the U.S. about the atrocities that Syrian President Bashar al-Assad is bringing
have been killed since they started protesting his government.
I raise that question because there is a general sense in the country that
Americans don’t want to get involved with Syria’s meltdown. Polling data is
clear about that.
But shouldn’t people of faith in the U.S. at least be making a cause out of
the deaths that are happening there?
After Rwanda, many Americans said we can’t let a massacre like that happen
again. Well, a leader is brutalizing his people and there aren’t many howls
about it. There may be the occasional statement, but not much more than
Is this because of a fear of American power getting out of hand? Is it
because we are weary of the Mideast? Is it because we don’t know what to do
about the situation? Is it because we don’t want to side with any of the
players? Is it because of something else?
I would like to hear your thoughts about this issue. It’s one thing to not
get involved militarily in Syria. But do religious leaders and institutions in
the U.S. not have some responsibility to speak out against the atrocities, pray
for the victims and raise moral questions?
MIKE GHOUSE, President, Foundation for Pluralism, Dallas, and Speaker on interfaith matters, diversity and pluralism
a pluralist and a Muslim, and as one who has stood up and spoken
against every possible atrocity, prejudice and massacre, and as one who
organizes the annual Holocaust and Genocides commemoration in Dallas, I
am guilty of not giving due attention to the atrocities of Assad on the
people of Syria. Shame on me!
for the opportunity for repentance through this blog entry. There is no
excuse for our nonchalant attitudes given the scale of the massacre.
Mr. McKenzie is right: We, as people of faith, should be making a cause
out of the deaths that are happening in Syria.
Syrian friend had shared with me videos of bombings and children being
killed during his visits to Syria. However, there was that glimmer of
hope that Assad would lose and people would determine their own destiny.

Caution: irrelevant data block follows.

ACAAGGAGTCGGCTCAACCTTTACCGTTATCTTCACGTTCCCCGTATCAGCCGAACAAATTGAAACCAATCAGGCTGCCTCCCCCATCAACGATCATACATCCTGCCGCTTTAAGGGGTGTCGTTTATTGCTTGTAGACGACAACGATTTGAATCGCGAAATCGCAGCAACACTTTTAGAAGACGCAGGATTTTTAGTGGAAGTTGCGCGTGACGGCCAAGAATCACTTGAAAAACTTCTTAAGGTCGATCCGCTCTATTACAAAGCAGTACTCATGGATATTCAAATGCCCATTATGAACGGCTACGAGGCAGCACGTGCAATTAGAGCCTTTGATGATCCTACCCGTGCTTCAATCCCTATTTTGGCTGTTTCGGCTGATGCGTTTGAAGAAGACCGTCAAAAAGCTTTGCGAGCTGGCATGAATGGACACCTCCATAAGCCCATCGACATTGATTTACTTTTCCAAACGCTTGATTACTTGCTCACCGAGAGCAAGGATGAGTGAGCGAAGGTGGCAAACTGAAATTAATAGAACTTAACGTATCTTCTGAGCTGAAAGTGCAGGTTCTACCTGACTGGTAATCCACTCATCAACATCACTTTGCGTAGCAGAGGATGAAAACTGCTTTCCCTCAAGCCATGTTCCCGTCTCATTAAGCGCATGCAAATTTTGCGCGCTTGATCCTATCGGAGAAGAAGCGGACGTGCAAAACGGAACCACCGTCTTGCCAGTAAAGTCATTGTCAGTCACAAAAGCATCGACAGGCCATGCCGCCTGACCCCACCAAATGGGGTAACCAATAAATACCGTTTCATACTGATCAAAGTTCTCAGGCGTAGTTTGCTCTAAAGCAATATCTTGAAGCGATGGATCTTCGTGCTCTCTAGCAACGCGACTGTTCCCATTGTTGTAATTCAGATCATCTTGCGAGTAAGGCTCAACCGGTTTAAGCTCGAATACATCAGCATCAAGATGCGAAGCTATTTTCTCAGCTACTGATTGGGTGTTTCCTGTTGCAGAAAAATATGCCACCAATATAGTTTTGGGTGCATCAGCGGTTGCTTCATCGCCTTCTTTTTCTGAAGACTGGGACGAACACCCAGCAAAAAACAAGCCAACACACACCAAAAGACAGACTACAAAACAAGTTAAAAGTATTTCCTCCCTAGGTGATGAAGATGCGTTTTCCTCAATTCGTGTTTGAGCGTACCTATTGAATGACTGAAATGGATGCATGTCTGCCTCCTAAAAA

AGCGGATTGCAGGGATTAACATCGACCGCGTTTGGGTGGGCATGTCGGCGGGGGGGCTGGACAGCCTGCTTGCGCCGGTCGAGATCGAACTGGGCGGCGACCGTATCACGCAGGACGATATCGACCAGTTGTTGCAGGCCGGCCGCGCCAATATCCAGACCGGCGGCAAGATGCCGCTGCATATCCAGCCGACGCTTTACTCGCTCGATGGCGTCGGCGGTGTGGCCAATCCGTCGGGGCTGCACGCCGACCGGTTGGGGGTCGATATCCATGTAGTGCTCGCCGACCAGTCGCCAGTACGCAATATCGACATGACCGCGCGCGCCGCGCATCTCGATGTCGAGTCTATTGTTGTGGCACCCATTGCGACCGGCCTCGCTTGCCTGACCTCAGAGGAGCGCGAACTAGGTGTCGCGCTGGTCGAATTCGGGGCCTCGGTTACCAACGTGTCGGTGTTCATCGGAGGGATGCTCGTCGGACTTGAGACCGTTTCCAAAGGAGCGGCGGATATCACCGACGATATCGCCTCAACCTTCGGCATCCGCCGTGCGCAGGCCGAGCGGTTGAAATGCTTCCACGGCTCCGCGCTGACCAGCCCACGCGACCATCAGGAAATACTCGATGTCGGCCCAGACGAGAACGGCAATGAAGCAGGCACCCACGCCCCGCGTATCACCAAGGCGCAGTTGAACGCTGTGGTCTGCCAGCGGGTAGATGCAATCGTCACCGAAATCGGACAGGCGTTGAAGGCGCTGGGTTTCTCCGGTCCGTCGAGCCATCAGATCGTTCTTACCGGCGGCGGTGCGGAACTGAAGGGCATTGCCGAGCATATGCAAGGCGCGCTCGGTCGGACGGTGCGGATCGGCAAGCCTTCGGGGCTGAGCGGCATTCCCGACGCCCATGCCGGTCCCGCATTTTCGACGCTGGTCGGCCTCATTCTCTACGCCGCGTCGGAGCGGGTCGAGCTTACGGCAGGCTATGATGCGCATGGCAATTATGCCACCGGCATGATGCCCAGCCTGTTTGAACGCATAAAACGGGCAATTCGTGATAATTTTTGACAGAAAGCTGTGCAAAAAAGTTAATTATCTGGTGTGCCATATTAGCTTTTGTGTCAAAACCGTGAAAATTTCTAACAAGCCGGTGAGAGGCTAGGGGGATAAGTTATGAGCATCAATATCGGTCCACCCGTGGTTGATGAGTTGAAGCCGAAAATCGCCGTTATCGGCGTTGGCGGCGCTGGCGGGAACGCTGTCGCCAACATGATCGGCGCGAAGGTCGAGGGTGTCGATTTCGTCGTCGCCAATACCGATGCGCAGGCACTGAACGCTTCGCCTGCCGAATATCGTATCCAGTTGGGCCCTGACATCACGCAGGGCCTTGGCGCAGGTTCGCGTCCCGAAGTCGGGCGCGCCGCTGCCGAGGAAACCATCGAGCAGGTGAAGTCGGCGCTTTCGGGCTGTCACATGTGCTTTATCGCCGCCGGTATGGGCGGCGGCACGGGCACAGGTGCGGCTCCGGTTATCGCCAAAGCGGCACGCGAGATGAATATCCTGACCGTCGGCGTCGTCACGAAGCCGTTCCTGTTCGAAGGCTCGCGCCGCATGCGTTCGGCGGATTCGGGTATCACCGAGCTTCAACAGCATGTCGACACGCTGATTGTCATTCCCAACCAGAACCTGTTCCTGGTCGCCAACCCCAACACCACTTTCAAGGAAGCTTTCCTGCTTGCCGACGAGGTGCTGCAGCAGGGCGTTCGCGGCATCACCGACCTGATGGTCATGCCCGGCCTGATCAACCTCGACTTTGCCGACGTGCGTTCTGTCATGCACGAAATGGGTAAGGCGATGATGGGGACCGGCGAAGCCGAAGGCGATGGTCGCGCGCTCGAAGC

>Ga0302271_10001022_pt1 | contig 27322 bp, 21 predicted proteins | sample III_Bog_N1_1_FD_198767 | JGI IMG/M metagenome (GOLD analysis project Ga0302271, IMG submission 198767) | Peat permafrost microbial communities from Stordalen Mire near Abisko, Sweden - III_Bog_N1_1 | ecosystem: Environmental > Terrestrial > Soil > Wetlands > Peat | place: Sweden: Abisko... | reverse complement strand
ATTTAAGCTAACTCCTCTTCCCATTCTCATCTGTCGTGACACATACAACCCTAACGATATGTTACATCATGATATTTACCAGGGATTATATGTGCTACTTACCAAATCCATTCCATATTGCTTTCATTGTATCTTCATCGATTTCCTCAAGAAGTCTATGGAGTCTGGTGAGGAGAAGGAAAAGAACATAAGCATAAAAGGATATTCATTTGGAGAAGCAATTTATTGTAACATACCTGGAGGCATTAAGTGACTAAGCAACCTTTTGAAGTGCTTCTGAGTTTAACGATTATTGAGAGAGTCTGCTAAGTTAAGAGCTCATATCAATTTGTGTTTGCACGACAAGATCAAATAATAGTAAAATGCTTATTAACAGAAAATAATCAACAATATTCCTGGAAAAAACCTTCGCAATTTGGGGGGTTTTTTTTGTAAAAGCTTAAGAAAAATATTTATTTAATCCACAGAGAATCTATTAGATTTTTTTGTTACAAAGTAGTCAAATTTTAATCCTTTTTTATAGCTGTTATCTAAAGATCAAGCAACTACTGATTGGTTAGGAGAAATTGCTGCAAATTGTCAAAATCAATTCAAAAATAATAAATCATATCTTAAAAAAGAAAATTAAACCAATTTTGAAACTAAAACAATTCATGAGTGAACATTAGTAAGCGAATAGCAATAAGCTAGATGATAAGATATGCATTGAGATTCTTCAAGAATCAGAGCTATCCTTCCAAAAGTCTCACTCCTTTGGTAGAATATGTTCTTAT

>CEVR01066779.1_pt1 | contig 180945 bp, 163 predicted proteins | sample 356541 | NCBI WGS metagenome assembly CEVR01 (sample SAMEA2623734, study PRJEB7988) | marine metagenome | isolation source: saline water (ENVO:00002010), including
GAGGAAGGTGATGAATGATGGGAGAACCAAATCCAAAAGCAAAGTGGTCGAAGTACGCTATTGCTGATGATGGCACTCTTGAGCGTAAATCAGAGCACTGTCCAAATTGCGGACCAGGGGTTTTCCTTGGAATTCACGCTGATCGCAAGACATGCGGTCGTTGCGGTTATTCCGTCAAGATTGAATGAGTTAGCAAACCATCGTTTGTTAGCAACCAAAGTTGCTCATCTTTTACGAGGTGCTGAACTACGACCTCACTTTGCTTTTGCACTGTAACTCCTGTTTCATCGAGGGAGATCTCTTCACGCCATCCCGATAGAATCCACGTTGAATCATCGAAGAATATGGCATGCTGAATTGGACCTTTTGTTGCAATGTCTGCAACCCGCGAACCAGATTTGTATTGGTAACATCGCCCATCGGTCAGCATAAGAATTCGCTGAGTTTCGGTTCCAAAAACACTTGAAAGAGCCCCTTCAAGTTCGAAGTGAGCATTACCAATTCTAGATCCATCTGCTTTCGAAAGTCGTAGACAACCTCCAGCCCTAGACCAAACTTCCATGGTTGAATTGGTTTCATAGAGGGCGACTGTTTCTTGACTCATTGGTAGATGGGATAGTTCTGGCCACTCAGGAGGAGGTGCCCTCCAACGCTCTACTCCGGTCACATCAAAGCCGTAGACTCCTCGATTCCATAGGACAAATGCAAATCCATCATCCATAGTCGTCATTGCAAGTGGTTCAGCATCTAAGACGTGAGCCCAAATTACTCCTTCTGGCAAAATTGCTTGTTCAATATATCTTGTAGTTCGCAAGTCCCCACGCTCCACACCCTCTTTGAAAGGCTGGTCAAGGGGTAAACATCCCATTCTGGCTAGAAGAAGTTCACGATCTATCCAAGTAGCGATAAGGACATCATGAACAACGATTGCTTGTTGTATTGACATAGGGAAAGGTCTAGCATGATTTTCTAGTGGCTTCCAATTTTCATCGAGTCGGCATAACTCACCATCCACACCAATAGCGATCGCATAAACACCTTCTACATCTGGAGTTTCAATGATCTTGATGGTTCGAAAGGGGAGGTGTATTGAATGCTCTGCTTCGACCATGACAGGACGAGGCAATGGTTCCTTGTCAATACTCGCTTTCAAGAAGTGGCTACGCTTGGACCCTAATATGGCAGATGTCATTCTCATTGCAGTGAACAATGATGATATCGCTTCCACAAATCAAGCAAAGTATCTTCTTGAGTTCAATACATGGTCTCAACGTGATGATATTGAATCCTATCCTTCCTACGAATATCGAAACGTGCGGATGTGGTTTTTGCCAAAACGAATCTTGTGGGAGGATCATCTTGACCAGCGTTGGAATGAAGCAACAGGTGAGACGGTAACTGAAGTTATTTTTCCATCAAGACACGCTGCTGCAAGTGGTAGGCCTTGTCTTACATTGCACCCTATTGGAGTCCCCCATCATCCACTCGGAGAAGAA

this conflict is morphing into a battle between the Shia, Sunni and the
Alawites. And that could deepen the chasm between the groups.
what can people of faith do? We have to do what spiritual masters like
Jesus, and Muhammad have done, and that is mitigate conflicts and
nurture goodwill. We might consider a delegation of Shia, Sunni, and
Alawite Muslims, along with Christians and Jews, to invoke humility.
Let’s not discount the power of prayer to communicate to the Syrians
that we care.
can the United States do? A lot of things besides the rhetoric. We need
to get the Organization of Islamic Conference, a body of 56
Muslim-majority nations, to negotiate and bring a closure to this
conflict. What is the point of having a body, if they can’t do that?
we should not do is arm the rebels and cause more fighting, nor should
we bomb like maniacs. We cannot be a party to death and destruction, as
we have been in the past. Nor should we allow Americans to get burned at
home through this conflict.
The last choice is to drone the guy and take him out with least collateral damage.
We do have the moral responsibility to restore the safety of every human.
Mike Ghouse is a
thinker and a writer
, peace, Islam
, and cohesion at work place. He is committed to
building a Cohesive
pluralistic solutions on issues of the day at www.TheGhousediary.com
. He believes in Standing up for others
and has done that
throughout his life as an activist. Mike has a presence on national and local
TV, Radio and Print Media. He is a frequent guest on Sean Hannity show
Fox TV, and a commentator on national radio networks, he contributes weekly to
the Texas Faith Column at Dallas Morning
; fortnightly at Huffington
several other periodicals across the world. His personal site www.MikeGhouse.net
indexes his work through many links.